Homeopathy 2014; 103(02): 97-107
DOI: 10.1016/j.homp.2013.12.003
Original Paper
Copyright © The Faculty of Homeopathy 2013

Homeopathic treatment in addition to standard care in multi drug resistant pulmonary tuberculosis: a randomized, double blind, placebo controlled clinical trial

Kusum S Chand
1  Department of Homeopathy, Pushpanjali Crosslay Hospital, Vaishali, Ghaziabad, NCR, U.P., India
2  Nehru Homeopathic Medical College & Hospital, New Delhi, India
Raj K Manchanda
3  Central Council for Research in Homoeopathy, New Delhi, India
4  Directorate of ISM & Homeopathy, New Delhi, India
Renu Mittal
3  Central Council for Research in Homoeopathy, New Delhi, India
Sudhir Batra
4  Directorate of ISM & Homeopathy, New Delhi, India
Jayant N Banavaliker
5  Rajan Babu Institute for Pulmonary Medicine and Tuberculosis, New Delhi, India
Indra De
2  Nehru Homeopathic Medical College & Hospital, New Delhi, India
› Author Affiliations
Further Information

Publication History

Received25 June 2013
revised08 October 2013

accepted08 December 2013

Publication Date:
18 December 2017 (online)

Background: Multi drug resistant-tuberculosis (MDR-TB) [resistant to Isoniazid and Rifampicin] is a major global public health problem. In India the incidence is rising in spite of implementation of Revised National Tuberculosis Control Program. Standard MDR-TB drugs are second generation antibiotics taken for 24–27 months. The present study was undertaken to evaluate the efficacy of add on homeopathic intervention to the standard MDR-TB regimen (SR).

Methods: A randomized, double blind, placebo controlled study was conducted from 2003 to 2008. 120 diagnosed MDR-TB patients (both culture positive and negative) were enrolled and randomized to receive Standard Regimen + individualized homeopathic medicine (SR + H) or Standard Regimen + identical placebo (SR + P). The medicines have been used in infrequent doses. The outcome measures were sputum conversion, changes in chest X-ray (CXR), hemoglobin, erythrocyte sedimentation rate (ESR), weight gain, and clinical improvement.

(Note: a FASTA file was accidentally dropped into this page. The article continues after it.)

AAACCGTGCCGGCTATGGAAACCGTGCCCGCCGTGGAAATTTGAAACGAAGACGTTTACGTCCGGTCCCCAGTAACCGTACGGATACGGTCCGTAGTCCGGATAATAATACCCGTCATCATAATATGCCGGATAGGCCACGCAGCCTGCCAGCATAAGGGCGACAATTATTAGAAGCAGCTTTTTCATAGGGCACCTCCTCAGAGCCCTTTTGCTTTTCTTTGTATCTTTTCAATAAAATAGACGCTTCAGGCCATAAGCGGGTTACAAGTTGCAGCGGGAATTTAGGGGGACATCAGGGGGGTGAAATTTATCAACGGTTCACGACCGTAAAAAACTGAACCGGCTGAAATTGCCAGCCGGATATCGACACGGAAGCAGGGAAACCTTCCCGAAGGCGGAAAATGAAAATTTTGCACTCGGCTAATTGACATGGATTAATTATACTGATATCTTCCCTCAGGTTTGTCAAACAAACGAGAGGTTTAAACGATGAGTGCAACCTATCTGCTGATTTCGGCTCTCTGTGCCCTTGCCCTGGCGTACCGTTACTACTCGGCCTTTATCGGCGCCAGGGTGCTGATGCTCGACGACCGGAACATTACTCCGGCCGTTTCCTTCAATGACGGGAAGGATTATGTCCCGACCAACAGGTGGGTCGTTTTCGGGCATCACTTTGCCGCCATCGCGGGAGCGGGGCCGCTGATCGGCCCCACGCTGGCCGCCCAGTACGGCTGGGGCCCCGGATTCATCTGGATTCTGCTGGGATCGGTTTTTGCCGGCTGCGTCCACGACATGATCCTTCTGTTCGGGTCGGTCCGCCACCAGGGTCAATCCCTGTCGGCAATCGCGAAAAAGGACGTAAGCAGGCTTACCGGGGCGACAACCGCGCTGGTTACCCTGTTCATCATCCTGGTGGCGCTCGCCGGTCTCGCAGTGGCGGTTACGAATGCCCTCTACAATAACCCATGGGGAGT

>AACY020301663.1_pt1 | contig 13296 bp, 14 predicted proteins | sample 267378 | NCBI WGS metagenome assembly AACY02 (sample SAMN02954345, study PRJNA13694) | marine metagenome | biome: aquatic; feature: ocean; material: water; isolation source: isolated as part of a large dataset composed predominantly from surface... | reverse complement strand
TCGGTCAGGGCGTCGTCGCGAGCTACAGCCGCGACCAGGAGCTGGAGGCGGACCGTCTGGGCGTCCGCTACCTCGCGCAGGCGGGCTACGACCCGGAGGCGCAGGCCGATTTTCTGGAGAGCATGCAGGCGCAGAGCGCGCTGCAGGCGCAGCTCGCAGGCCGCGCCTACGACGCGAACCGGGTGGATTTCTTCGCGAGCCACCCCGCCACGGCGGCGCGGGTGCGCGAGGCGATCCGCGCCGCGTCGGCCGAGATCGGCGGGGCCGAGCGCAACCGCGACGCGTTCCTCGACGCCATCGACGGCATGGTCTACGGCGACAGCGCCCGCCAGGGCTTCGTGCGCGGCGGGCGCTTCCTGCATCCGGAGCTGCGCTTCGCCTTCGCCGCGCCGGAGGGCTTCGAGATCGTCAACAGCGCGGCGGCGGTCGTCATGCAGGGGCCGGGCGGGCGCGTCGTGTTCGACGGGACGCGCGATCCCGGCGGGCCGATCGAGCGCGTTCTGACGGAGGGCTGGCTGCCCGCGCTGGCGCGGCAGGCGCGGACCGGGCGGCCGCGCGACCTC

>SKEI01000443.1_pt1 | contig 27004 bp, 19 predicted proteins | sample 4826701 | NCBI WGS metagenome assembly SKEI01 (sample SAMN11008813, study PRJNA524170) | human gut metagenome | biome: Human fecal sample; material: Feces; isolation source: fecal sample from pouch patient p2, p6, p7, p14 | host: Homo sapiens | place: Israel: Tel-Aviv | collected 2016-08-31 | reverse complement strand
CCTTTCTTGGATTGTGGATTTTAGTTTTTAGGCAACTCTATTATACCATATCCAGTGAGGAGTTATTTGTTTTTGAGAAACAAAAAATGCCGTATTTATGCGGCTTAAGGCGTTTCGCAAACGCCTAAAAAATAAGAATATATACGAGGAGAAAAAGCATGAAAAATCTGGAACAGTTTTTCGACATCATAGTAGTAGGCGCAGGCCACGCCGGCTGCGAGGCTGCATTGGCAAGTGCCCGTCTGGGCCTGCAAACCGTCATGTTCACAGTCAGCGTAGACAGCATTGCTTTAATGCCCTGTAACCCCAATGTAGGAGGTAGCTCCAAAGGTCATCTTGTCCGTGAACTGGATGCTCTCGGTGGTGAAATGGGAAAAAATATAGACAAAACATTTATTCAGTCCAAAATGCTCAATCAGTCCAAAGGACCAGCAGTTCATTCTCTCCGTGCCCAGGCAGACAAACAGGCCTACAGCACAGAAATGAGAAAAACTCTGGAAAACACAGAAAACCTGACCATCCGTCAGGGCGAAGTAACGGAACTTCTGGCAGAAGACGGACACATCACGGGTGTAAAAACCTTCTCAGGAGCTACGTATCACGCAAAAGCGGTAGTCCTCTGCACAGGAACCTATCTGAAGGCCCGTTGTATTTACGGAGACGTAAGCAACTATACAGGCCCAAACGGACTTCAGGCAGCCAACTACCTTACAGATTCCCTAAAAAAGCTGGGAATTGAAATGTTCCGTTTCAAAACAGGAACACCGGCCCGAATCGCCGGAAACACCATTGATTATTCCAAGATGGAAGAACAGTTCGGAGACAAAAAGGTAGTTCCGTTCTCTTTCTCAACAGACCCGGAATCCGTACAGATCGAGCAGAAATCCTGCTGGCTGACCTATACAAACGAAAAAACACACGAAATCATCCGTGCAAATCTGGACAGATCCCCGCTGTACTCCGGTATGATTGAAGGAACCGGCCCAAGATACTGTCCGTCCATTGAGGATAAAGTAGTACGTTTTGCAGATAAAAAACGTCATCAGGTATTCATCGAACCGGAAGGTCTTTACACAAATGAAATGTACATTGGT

Results: There was an improvement in all the outcome measures as per intention to treat (ITT) and per protocol (PP) analyses. ITT analyses revealed sputum culture conversion from positive to negative in 23 (38.3%) in SR + H; 23 (38.3%) patients in SR + P group; (p = 0.269) and 27 (55.1); 21 (42.8%), p = 0.225 as PP analyses. The mean weight gain in SR + H group was 2.4 ± 4.9 and in SR + P was 0.8 ± 4.4; [p = 0.071], reduction in ESR in SR + H was −8.7 ± 13.2; SR + P was 3.9 ± 15.4 [p = 0.068]. The mean increase in hemoglobin was by 0.6 ± 1.7 in SR + H & 0.3 ± 2.3 [p = 0.440] in SR + P group at 95% confidence interval. Statistically significant improvement was seen in CXR in 37 (61.7%) in SR + H and 20 (33.3%) patients in SR + P group (p = 0.002).

Subgroup analyses of culture positive patients showed statistically significant improvement in CXR (p = 0.0005), weight gain (p = 0.026), increase in hemoglobin (p = 0.017) and reduction in ESR (p = 0.025) with add on homeopathy. The cure rate was 11.4% more in SR + H group as compared to placebo group. Change in sputum culture conversion, was not statistically significant.

Conclusion: Add on homeopathy in addition to standard therapy appears to improve outcome in MDR-TB. Larger scale studies using a standardized homeopathic treatment regime should be conducted.